Extreme Physics, Extreme Pilgrim
The Edge of Reason: Dispatches from the Frontiers of Cosmology
Tehelka, 17 July 2010
Anatole France said that wandering reestablishes the original harmony that once existed between man and the universe — a particularly apt aim for a traveller trying to explain cosmology.
Anil Ananthaswamy’s The Edge of Reason is an elegant, genre-defying book that’s part travelogue, part popular science. It has come from his journeys to some of the most remarkable and delicate scientific experiments in the world. In Siberia, Ananthaswamy, the consulting editor at the popular science magazine, New Scientist, visited Lake Baikal Neutrino Telescope, which uses the world’s largest freshwater lake to detect neutrinos — ghostlike particles that pass through matter easier than a knife through butter, carrying information about the furthest reaches of the cosmos. At the Large Hadron Collider, the underground scientific cathedral near Geneva, he writes of how physicists are smashing protons into each other at energies replicating the early universe — hoping that the debris will reveal a telltale sign of ‘the God particle’ — the Higgs boson, physics’ answer to why there’s mass in the universe. At the South Pole he was stunned with “the sheer audacity of the IceCube telescope — searching for outer space neutrinos smashing into a cubic kilometre of clear Antarctic Ice”. But even extreme physics took on new meaning, admits Ananthaswamy, when he spent a surreal month in Antarctica. “Nothing in your experience prepares you for a continent of ice where there’s neither vegetation nor trees.”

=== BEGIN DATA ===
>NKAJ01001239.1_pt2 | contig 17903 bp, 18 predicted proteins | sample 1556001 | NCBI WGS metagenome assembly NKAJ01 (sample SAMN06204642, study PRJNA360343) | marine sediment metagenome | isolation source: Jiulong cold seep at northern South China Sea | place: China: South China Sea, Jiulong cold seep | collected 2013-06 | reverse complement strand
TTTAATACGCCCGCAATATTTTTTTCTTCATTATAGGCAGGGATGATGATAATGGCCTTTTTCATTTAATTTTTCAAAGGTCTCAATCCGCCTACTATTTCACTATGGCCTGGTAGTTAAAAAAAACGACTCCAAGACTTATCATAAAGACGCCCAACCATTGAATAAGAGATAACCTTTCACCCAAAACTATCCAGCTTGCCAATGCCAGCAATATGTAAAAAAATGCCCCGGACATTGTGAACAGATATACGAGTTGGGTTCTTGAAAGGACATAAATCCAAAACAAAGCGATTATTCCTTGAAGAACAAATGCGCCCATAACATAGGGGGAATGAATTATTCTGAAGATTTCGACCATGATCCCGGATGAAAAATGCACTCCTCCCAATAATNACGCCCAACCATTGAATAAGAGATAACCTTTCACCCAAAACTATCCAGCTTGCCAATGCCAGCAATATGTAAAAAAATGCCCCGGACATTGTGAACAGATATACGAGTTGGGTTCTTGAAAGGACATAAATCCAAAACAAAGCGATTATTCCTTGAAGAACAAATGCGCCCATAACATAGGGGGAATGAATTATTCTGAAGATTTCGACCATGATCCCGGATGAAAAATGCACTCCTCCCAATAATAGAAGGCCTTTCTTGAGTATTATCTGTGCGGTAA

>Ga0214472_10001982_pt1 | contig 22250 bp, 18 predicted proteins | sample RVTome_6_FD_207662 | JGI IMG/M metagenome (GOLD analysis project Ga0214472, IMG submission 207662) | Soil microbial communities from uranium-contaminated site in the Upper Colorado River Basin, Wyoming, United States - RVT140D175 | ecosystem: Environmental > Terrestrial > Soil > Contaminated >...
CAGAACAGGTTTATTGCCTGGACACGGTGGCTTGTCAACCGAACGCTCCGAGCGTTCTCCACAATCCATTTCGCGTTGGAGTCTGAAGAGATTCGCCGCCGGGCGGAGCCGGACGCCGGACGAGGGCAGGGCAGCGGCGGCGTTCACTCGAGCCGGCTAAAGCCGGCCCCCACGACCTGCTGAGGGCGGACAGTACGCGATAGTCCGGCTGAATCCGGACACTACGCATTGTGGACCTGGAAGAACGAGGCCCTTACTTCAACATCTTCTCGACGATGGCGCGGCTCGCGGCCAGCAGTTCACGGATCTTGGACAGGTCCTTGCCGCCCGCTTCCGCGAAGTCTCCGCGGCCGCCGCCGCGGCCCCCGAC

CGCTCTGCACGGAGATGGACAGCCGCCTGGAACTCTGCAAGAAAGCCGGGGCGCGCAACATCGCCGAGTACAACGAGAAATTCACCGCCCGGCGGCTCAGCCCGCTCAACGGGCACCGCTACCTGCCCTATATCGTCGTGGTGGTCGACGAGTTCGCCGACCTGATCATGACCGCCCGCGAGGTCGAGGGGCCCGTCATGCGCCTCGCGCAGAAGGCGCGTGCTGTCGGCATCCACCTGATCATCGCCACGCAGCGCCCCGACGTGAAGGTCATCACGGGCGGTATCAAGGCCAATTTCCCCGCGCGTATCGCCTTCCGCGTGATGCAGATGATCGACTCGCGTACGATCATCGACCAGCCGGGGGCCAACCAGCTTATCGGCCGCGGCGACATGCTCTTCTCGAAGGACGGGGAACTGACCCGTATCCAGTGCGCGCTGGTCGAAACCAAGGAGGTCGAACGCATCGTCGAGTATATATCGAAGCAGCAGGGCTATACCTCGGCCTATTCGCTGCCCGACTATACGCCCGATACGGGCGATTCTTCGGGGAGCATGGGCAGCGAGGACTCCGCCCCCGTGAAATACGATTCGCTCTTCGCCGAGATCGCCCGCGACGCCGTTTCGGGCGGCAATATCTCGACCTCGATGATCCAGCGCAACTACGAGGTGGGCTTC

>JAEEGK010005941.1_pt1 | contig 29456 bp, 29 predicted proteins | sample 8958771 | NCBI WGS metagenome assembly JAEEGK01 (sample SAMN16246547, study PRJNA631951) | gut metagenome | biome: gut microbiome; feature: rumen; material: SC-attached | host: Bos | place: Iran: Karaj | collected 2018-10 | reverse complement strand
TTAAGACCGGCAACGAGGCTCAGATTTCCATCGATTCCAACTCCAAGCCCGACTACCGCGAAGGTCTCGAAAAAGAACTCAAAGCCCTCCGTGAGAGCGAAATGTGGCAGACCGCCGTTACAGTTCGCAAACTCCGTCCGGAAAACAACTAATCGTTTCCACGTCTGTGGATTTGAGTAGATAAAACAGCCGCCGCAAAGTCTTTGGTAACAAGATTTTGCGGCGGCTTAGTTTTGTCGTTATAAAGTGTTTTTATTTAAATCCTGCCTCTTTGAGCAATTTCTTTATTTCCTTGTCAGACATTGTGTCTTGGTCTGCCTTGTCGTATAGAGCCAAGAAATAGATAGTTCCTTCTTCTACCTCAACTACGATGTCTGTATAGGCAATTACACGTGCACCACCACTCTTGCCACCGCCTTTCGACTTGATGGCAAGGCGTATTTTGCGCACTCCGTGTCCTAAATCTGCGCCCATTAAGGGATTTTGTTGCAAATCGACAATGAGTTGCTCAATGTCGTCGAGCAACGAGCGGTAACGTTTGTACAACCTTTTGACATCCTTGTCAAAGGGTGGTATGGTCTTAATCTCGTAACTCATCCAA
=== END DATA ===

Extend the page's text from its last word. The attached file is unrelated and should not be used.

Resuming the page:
In person, the London-based writer, 46, is soft- spoken and bespectacled. Born in the small town of Bhilai, Chhattisgarh, Ananthaswamy studied engineering at IIT Madras and did a Master’s in the US. He returned to India to work for a software company that soon shipped him to Silicon Valley. Though the money was great during his 12 years there, life was “emotionally unsatisfying”. He decided to pursue a long-held desire to write. He threw up the high-paying job and eventually headed to London for a much sought-after post at the New Scientist.
Two years later, he embarked on his travels to seek the unsung heroes of science and found himself in desolate deserts, derelict mines, standing on mountaintops and even at the bottom of the world. “It’s not enough to point telescopes from local mountains or conduct lab experiments to understand dark matter and dark energy,” he says of these sites, “There’s something that links all these places — they strip off the unnecessary and leave only the essence to ponder.”
At a Christian monastery near California’s Mount Wilson Observatory, he sensed how similar the monks were to cosmologists. “If solitude and silence engender creativity,” he muses, “then it behoves us to protect not just our own solitude but of nature’s as a whole. If we pollute pristine places like Lake Baikal, we’ll deny ourselves any chance of deciphering our own beginnings.” His book is an eloquent description of a scientific pilgrim’s search for this solitary understanding.
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